Getting to know the right people in the health care field is the key to professional development and finding that perfect first job. Whom should students get to know?
Getting to Know Instructors
Instructors with top-tier skills necessary to teach others are usually well known in the community. Most have worked in other aspects of the health care field, and they’re connected. Some may have helped generations of students through externships at local practices, and satisfied employers value their recommendations.
Instructors are also well-positioned to help students identify professional strengths and weaknesses. With feedback, soon-to-be graduates can look for ways to improve their performance in critical areas or embrace a career path that’s strength centric.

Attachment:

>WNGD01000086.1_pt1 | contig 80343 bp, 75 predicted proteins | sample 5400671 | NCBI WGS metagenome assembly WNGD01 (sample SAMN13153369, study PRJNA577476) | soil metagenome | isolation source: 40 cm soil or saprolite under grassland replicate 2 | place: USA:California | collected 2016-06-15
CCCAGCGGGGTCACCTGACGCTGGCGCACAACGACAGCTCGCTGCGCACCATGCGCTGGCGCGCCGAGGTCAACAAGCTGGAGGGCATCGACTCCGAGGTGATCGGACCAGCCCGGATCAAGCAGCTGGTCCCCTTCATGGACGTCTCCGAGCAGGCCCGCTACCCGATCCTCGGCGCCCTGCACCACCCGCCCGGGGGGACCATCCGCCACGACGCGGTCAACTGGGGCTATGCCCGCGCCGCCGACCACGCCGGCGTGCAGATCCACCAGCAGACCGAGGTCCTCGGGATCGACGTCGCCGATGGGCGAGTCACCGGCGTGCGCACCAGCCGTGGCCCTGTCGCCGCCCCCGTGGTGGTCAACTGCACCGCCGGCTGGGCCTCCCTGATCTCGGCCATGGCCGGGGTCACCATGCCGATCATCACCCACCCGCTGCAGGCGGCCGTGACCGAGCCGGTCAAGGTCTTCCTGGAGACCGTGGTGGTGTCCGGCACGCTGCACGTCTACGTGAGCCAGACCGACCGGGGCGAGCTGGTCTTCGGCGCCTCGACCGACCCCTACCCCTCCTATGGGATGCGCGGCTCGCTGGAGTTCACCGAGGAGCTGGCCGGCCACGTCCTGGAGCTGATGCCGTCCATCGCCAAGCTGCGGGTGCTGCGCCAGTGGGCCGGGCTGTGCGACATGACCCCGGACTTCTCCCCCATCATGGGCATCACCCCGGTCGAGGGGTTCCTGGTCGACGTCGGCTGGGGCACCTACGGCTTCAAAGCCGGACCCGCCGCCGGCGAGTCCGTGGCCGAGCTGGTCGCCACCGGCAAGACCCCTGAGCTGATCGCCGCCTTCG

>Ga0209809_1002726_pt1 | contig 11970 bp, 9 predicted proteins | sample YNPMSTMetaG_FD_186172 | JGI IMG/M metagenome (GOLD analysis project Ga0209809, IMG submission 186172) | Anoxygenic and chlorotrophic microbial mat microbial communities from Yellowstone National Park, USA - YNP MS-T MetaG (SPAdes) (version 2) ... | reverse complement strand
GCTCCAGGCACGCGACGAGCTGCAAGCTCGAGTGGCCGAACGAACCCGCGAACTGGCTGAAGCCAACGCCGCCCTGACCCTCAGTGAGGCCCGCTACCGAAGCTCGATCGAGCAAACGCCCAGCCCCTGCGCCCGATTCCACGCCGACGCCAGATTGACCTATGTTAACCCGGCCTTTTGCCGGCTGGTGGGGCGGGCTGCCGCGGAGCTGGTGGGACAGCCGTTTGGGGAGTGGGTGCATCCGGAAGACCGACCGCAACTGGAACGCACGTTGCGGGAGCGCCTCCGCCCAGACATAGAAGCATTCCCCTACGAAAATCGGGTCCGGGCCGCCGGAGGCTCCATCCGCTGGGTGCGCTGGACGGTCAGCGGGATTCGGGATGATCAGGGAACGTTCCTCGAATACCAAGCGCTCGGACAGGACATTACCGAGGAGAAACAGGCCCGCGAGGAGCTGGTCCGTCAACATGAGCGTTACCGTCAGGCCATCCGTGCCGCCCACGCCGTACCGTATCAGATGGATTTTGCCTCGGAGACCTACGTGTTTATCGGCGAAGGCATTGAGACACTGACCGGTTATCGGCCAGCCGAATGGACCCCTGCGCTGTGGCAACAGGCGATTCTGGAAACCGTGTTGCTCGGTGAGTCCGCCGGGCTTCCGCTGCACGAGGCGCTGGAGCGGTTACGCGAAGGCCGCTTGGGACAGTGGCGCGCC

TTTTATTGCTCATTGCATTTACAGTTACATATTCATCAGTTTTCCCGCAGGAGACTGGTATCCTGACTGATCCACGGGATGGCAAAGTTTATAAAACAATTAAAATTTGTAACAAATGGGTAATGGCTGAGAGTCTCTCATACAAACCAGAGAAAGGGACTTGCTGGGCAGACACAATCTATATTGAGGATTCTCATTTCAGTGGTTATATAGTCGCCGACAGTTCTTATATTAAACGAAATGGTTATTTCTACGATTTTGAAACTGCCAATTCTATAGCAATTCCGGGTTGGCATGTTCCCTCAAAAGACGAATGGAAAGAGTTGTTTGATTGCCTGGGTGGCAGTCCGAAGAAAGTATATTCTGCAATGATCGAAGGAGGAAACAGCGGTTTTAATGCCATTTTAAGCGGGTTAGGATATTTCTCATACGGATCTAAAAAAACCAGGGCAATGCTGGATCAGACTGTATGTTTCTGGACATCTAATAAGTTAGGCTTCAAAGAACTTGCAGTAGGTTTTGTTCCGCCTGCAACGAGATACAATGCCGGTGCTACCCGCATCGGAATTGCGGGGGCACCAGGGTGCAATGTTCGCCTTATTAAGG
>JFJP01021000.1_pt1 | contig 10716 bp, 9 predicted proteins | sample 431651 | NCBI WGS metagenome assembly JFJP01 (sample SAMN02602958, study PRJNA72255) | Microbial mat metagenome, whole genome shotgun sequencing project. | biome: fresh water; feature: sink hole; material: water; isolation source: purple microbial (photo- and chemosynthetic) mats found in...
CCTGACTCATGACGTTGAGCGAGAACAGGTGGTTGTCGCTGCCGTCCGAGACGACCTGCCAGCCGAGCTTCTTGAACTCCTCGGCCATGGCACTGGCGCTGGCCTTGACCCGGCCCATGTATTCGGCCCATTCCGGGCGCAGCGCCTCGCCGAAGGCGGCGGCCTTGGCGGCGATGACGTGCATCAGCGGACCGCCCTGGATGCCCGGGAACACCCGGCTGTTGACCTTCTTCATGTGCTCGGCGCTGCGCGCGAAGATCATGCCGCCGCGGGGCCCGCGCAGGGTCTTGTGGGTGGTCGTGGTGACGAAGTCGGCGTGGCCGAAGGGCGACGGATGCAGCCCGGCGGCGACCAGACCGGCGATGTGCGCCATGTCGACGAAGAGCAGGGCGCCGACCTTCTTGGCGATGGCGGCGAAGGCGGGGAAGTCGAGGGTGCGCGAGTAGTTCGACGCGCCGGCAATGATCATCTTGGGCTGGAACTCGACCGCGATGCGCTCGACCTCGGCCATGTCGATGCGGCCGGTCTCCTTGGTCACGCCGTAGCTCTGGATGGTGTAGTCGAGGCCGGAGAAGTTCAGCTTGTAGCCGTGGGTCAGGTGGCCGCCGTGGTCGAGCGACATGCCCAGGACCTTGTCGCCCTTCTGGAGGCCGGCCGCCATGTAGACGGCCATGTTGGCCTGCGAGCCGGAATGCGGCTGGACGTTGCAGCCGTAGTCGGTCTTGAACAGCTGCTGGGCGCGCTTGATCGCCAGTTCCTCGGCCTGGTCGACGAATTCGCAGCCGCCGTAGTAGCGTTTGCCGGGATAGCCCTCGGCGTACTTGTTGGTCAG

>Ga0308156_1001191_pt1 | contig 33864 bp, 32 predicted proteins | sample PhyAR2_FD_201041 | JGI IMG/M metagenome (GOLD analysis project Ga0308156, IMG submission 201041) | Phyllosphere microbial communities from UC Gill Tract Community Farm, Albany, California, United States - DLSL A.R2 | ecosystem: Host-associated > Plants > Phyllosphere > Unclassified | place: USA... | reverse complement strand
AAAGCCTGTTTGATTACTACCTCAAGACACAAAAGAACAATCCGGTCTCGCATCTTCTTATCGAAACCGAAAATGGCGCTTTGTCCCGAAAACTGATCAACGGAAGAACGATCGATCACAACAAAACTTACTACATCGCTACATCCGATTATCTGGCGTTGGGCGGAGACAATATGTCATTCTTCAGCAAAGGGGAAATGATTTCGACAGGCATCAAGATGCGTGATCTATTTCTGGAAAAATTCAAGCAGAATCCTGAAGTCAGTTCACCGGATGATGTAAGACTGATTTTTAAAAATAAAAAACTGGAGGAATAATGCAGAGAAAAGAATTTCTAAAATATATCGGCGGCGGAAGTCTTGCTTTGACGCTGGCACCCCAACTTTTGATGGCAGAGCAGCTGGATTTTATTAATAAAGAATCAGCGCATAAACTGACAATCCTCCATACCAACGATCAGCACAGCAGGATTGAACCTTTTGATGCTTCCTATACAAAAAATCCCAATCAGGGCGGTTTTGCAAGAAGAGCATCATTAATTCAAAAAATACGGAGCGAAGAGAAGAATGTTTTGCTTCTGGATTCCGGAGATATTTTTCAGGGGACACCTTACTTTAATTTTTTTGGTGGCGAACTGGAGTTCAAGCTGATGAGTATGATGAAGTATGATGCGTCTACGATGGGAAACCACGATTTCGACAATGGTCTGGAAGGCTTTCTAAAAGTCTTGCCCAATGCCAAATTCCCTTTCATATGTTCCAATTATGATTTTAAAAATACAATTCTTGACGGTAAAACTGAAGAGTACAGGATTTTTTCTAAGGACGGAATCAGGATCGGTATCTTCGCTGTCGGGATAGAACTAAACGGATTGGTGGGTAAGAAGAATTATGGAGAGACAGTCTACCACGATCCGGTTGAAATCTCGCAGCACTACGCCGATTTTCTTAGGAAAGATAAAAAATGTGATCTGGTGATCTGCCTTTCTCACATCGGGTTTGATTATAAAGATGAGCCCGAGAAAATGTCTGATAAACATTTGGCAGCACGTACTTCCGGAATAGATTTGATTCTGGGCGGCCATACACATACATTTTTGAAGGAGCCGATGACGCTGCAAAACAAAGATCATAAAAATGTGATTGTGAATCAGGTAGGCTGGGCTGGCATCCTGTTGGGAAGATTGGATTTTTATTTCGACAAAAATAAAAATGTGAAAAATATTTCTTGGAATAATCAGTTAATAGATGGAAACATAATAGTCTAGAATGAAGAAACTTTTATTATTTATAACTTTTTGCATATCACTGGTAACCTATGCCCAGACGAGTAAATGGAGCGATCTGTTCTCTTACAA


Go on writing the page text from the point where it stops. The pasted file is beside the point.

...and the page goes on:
Working with Career Advisors
Vocational school career advisors are front-line recruiters for health care practices needing top-notch medical assistants. They know which practices and facilities have regular hiring needs, and they can give students insight into what to expect from potential employers. Working with instructors, they can also facilitate connections with organizations based on a student’s strengths.
Liaising with Peers and Professionals
Experts suggest that up to eighty percent of available job openings may never be seen by the public. Most are filled internally or by external applicants who come recommended by current employees.
During an externship, medical assistants can rub elbows with both peers and the professionals who hired them. Making a good impression opens doors to opportunities others may never have even known existed.